Israel’s frontline fighter force could remain crippled for weeks, if not months, due to delays in recovering key parts of a Pratt & Whitney powered F-16I from deep waters off Israel’s southern Mediterranean coast following a July 7 crash.
An Israel Air Force (IAF) source said recovery of the F100-PW-229-powered aircraft is essential for determining the cause of the crash that prompted a force-wide grounding of F-16I and F-15I fighters, all powered by the same US-made engine.
But after nearly a week-long search by Israeli Navy divers and robotic operators, defense officials are mulling options for “external assistance” in locating key parts of the F-16I Sufa (Storm) and its engine up to 500 meter-deep waters.
Sources say options include requests to the US Navy or other friendly nations with advanced recovery capabilities or commercial firms experienced in eastern Mediterranean operations in support of Israel’s offshore energy sector.
Either way, sources here say recovery options could take weeks prior to launching a formal investigation into the July 7 Class A crash.
Meanwhile, extensive diagnostic testing and debriefing of the pilot and weapon system officer who survived the crash appear to have ruled out human error, the IAF source said. The two-man crew appear to have been “compliant” with operational regulations and safety procedures when the engine stalled 25 minutes into a “routine flight in a designated training area” in international waters some 50 kilometers off the Israeli coast.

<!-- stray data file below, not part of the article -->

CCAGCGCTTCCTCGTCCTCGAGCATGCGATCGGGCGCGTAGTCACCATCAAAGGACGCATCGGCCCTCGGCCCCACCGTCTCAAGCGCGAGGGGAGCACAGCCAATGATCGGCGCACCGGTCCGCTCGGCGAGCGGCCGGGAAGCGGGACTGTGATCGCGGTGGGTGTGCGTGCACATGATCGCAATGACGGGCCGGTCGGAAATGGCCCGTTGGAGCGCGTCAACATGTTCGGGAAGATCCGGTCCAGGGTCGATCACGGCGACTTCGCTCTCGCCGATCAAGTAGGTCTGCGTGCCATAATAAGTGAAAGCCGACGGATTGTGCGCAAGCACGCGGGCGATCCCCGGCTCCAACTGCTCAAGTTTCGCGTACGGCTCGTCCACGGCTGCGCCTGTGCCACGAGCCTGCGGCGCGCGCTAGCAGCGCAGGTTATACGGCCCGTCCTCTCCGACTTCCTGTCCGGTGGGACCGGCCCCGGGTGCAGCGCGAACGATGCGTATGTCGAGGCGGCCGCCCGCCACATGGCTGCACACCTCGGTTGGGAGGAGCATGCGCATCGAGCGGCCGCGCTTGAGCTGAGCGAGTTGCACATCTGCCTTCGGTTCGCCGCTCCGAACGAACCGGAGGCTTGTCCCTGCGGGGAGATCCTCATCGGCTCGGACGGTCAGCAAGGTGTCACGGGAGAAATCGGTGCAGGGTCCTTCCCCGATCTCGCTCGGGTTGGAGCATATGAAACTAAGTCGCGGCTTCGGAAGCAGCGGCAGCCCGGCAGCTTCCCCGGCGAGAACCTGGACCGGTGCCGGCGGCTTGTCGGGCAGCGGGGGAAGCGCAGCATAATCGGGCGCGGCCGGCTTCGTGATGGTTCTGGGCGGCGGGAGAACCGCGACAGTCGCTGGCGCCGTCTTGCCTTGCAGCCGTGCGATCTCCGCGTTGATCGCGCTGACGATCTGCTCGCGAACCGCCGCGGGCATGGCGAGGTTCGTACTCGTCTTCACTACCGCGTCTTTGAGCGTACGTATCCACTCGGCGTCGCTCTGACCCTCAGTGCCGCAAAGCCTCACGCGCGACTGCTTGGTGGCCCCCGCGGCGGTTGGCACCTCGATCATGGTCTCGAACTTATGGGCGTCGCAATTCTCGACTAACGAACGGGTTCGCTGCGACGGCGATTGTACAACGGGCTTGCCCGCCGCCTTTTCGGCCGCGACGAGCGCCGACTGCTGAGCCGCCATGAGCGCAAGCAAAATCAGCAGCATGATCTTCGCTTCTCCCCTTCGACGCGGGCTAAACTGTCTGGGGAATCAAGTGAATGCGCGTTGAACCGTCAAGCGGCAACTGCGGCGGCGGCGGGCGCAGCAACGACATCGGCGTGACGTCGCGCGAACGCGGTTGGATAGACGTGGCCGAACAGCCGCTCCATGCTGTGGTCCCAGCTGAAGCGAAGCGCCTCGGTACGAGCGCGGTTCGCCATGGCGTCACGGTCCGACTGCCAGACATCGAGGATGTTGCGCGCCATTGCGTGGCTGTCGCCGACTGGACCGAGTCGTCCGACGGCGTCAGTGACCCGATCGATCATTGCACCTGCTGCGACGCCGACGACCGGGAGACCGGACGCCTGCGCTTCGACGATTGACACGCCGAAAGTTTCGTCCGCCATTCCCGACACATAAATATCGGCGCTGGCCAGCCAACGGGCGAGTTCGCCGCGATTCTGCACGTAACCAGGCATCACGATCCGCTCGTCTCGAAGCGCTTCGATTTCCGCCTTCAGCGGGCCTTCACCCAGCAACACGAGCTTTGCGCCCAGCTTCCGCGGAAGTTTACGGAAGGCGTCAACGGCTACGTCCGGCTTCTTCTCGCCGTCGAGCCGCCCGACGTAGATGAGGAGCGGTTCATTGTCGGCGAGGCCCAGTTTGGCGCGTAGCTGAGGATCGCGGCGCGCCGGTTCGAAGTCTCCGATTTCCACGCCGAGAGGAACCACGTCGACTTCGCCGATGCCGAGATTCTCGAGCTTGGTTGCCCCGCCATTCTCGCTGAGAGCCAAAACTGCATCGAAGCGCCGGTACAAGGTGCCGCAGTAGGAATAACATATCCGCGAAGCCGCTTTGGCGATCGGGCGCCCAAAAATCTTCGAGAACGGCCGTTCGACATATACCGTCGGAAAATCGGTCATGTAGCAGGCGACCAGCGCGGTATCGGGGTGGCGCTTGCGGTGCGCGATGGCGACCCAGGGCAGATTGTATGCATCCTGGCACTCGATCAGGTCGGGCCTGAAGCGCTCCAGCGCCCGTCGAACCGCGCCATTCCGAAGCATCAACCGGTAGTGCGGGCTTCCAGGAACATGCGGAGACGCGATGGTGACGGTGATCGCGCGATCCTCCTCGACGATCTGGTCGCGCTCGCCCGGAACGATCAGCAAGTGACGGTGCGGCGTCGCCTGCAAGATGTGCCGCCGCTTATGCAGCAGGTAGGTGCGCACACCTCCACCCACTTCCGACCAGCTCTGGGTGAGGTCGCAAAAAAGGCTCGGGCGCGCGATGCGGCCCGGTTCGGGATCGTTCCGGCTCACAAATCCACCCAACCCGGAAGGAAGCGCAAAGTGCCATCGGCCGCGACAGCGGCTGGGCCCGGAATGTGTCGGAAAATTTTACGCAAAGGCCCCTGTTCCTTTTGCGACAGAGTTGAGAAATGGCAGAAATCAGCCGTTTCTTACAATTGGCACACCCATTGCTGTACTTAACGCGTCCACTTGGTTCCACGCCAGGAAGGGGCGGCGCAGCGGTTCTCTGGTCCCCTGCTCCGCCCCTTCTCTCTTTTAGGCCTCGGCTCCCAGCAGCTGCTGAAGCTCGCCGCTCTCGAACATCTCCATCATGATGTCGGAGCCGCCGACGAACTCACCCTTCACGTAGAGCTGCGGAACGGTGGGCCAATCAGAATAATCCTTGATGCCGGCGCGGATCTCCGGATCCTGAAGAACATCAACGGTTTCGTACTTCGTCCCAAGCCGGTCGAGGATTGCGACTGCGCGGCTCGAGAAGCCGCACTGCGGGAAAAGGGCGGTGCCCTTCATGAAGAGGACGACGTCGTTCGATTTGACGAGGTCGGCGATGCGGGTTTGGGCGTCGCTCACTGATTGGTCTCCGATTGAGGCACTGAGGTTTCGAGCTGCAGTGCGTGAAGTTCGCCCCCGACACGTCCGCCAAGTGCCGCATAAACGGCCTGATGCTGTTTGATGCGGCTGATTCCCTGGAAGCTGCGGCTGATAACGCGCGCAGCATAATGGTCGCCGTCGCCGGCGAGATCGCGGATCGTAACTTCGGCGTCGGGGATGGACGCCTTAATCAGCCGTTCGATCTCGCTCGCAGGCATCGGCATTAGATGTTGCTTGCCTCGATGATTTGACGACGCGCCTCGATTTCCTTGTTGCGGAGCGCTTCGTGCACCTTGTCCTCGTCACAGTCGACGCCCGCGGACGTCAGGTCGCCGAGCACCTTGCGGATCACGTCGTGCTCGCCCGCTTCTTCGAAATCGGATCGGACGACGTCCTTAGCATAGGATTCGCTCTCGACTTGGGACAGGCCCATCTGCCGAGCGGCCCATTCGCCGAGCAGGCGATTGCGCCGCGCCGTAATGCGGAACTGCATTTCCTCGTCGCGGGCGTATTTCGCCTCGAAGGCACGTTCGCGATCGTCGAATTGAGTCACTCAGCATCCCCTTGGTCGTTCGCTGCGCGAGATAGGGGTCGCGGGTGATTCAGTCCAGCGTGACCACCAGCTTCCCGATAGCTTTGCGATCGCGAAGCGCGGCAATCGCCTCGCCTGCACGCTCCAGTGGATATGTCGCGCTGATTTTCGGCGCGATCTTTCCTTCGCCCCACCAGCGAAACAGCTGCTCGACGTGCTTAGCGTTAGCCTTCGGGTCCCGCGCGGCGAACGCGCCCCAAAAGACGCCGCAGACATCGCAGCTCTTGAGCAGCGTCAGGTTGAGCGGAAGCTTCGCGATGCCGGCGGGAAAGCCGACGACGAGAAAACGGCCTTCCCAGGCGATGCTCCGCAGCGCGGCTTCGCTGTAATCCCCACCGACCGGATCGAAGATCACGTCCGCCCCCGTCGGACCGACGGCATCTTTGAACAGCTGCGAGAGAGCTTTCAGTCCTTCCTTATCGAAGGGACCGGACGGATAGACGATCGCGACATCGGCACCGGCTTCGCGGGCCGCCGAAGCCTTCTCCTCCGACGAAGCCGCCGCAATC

“We’re doing as much as we can through a diagnostic process of elimination, but the Air Force commander is demanding a high-level of confidence in the technology before he can start easing grounding restrictions,” the source said of Maj. Gen. Amir Eshel, who ordered halts in all but “absolutely essential operational missions.”
The source added that the IAF routinely trains in areas that could pose “a serious problem” – beyond obvious dangers to crew and air assets – should another crash occur. “We don’t have the privilege of conducting all of our exercises in safe places,” he said.
A retired senior IAF general said an investigation could take months, or even years. Nevertheless, he expressed confidence in Eshel’s management of the current crisis. “He knows you don’t just ground assets indefinitely; that you must determine the minimum conditions needed to start returning these planes to flight,” the former officer told Defense News.
Pratt & Whitney spokesman Matthew Bates said analysis of the flight data recorder would begin once the equipment is recovered. “Pratt & Whitney is cooperating fully with the IAF to investigate the cause of the crash,” he said.
He added that the firm’s family of F-100 engines, including the PW-229 powering Israel’s frontline fighter fleet, has accumulated more than 24 million flight hours in 22 countries over nearly four decades.